It's been downright pleasant in Chicago, with average summertime temperatures sitting just under the average of 71.6°F. After a couple of years of seemingly-unrelenting heat, it's a welcome sight.
Dallas is by far the warmest of the 10 cities I looked at for this post, with an average seasonal temperature of 84.1°F through August 13. The average at Love Field since the station began taking measurements in 1940 is 84.7°F, putting this year just a hair below average, much like we've seen with the other cities surveyed.
(Note for Dallasites: I used Love Field instead of DFW because Love has a longer record (1940) than DFW, which starts in the mid 1970s).
I threw in Mobile, Alabama because I spent five years there and it sits on the northern Gulf Coast, famous for its gross, mold-inducing weather. This summer in Mobile is well below average, with the season's temp so far this year sitting just a little below 80°F. The City of Six Flags normally sees an average summer temperature of 81.3°F. It looks like 2014 is on track to hold the seventh coolest summer ever recorded at Mobile Regional Airport since records began in 1948. The city's hottest summer on record was 2011, which was a downright awful year for Alabama.
Over on the West Coast, we'll start with the warmer-than-average summer seen in Los Angeles so far this year. The city is experiencing one of its warmest summers on record, but it's still a far cry from 1959, which was Los Angeles' hottest summer on record.
In a change from last month's post on summertime temperatures, the warm weather in San Francisco over the past couple of weeks actually managed to eek out 1958 as the city's hottest summer on record. This can (and likely will) change over the next two weeks, but if 2014 doesn't end as San Francisco's hottest summer ever, it'll be darn close.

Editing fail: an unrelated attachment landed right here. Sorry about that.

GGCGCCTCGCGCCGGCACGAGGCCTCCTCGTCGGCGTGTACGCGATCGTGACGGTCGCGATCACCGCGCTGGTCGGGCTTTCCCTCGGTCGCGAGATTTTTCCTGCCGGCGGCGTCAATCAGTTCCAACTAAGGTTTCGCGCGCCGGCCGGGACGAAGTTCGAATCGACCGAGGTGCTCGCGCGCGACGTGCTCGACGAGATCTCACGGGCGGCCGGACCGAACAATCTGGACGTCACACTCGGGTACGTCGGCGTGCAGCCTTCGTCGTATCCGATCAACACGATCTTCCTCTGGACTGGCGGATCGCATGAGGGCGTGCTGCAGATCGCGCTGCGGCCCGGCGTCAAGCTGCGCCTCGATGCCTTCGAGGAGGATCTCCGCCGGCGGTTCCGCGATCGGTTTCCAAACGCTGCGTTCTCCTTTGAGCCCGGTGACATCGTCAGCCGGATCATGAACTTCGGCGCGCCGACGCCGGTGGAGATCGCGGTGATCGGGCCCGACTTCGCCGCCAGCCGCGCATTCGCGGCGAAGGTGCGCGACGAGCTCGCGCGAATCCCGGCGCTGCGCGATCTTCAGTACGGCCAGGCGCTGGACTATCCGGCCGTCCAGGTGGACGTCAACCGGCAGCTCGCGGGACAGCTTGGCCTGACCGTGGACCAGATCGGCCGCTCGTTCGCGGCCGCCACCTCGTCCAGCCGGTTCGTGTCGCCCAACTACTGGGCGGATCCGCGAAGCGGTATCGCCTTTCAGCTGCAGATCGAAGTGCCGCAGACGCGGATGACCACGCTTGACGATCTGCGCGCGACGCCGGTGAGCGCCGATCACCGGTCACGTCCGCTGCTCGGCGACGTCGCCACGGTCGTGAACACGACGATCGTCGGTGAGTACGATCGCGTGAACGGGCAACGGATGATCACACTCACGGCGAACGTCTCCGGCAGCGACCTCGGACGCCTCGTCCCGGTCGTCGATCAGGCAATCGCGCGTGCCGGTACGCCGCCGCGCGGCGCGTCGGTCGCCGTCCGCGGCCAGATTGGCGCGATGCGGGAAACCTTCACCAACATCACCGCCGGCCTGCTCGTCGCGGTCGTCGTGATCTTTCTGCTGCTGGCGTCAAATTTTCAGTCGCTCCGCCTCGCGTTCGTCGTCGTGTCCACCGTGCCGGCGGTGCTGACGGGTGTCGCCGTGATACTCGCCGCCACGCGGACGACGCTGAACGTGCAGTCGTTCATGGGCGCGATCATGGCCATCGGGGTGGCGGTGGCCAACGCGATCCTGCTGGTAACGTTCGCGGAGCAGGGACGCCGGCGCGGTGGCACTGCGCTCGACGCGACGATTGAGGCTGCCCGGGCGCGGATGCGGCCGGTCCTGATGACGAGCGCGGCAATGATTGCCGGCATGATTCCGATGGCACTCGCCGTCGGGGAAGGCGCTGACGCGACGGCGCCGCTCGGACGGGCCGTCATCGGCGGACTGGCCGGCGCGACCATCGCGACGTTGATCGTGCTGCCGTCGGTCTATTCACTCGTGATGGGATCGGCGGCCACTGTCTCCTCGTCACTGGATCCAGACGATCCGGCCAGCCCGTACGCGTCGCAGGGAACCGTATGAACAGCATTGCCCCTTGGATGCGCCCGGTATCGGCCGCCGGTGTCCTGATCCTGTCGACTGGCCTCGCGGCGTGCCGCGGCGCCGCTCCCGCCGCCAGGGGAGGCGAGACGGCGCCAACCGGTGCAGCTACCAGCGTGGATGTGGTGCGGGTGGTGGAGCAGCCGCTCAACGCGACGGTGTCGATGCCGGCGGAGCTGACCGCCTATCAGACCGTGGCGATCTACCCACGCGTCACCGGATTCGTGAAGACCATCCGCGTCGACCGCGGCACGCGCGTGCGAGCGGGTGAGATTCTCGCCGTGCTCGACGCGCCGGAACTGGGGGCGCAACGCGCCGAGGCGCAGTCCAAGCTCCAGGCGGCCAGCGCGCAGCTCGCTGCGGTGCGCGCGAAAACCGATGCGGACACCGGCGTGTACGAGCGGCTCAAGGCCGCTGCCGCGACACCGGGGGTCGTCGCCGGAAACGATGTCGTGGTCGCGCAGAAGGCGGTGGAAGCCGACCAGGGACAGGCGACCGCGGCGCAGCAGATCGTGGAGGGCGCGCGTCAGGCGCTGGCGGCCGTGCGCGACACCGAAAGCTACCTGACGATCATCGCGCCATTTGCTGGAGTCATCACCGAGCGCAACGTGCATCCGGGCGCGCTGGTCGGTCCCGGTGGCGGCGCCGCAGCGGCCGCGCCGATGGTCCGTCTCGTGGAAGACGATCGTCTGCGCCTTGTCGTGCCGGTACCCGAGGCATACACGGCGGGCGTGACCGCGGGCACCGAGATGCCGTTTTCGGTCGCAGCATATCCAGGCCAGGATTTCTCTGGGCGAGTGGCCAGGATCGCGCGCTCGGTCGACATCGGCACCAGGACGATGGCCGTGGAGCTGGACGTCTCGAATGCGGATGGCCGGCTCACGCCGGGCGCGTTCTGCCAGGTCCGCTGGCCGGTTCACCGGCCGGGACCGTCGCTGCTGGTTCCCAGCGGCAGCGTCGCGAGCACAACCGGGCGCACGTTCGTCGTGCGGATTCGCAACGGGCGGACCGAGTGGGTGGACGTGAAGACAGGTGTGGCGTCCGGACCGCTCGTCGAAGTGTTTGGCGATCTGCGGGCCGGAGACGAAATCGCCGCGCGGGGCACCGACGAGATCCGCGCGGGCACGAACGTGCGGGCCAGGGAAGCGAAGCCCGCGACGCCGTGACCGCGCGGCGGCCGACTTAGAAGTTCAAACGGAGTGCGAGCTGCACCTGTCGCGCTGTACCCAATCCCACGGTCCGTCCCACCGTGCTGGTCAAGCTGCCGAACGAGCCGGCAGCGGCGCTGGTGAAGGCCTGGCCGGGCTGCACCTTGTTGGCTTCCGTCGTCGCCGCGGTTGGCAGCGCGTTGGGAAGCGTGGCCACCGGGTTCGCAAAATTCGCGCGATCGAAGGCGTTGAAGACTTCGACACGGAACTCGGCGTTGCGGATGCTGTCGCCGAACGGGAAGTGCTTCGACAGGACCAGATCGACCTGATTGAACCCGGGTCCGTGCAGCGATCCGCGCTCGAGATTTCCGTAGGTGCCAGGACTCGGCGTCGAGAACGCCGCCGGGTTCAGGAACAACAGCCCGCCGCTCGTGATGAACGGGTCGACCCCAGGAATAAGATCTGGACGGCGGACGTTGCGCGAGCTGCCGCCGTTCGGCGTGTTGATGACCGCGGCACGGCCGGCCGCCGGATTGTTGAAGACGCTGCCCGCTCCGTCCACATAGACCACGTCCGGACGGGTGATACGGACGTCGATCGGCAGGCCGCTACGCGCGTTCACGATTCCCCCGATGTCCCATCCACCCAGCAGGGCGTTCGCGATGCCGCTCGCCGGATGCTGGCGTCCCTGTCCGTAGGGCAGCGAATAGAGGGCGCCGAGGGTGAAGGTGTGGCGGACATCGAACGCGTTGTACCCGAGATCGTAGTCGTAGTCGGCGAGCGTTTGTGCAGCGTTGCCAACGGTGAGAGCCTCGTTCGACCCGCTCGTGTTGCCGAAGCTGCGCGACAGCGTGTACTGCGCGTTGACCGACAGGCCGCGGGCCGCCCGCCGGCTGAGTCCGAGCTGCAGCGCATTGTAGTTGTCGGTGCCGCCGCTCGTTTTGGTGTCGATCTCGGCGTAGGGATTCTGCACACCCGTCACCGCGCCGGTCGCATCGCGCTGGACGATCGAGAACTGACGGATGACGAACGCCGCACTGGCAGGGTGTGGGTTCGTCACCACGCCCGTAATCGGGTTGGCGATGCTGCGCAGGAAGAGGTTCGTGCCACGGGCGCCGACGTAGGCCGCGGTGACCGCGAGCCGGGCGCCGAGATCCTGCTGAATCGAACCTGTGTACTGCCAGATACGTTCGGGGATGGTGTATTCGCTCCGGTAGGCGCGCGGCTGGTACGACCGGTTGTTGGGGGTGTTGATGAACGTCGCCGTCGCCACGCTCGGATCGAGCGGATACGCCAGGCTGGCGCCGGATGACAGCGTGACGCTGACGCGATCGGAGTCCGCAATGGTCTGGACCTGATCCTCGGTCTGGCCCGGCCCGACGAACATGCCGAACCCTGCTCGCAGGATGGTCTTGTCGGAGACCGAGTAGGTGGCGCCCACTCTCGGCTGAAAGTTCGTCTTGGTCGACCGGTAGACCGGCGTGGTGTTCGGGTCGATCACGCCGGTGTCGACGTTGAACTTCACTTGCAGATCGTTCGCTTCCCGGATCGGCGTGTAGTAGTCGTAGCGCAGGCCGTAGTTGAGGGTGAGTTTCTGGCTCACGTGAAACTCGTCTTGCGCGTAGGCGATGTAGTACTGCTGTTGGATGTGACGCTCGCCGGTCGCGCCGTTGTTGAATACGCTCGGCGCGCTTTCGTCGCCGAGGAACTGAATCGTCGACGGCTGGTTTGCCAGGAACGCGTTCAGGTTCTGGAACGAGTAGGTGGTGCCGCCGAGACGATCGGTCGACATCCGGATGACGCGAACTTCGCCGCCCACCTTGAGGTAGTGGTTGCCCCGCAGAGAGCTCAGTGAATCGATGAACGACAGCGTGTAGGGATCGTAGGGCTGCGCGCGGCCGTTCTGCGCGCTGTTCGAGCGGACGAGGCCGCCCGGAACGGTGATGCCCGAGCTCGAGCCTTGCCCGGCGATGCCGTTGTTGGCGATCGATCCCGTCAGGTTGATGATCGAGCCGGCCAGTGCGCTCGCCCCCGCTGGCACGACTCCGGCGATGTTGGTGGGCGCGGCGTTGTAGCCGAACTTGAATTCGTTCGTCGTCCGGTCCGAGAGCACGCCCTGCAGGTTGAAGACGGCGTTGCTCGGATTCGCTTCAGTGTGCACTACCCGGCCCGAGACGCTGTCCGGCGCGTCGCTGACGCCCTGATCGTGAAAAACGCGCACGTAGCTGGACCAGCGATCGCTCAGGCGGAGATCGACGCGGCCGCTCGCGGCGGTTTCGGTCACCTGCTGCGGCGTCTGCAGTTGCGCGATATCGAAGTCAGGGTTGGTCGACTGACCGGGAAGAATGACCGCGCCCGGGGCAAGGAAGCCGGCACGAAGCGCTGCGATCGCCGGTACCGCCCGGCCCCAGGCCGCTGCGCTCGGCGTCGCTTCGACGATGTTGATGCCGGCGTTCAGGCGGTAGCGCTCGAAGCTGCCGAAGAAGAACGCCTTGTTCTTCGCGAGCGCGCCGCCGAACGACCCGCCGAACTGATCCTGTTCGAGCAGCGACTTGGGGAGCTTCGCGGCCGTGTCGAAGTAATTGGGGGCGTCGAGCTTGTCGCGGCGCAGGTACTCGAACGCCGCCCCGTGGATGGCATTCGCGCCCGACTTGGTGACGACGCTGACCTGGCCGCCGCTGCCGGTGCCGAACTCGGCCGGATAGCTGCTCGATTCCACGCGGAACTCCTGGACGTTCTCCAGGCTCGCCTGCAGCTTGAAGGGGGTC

Portland, Oregon also looks poised to set a record as the all-time hottest summer since the airport began taking observations in 1938. This season's average temperature comes in almost four degrees higher than the devilish summertime average of 66.6°F.
As of August 13, Seattle actually ties last year as having the warmest summer ever recorded at Sea-Tac Airport. The fact that many residences in the city aren't equipped with air conditioning is a testament to the fact that it normally doesn't normally get this warm in Seattle — 2014 and 2013* both sit nearly four degrees warmer than average.
*Seattle Weather Blog informed me after posting this article that the sensor at the airport in Seattle was faulty last year, providing temp. readings higher than they really were. The NWS replaced the sensor this past March. In light of this, take 2013's summer measurements with a grain of salt.
So far, it still looks like everyone who doesn't live along the Pacific Ocean or the Gulf of Mexico will end the summer on a comfortable note. It's a seasonable year. This is what summer is supposed to feel like. Enjoy it, because winter is coming, and with winter comes three months of non-stop complaining.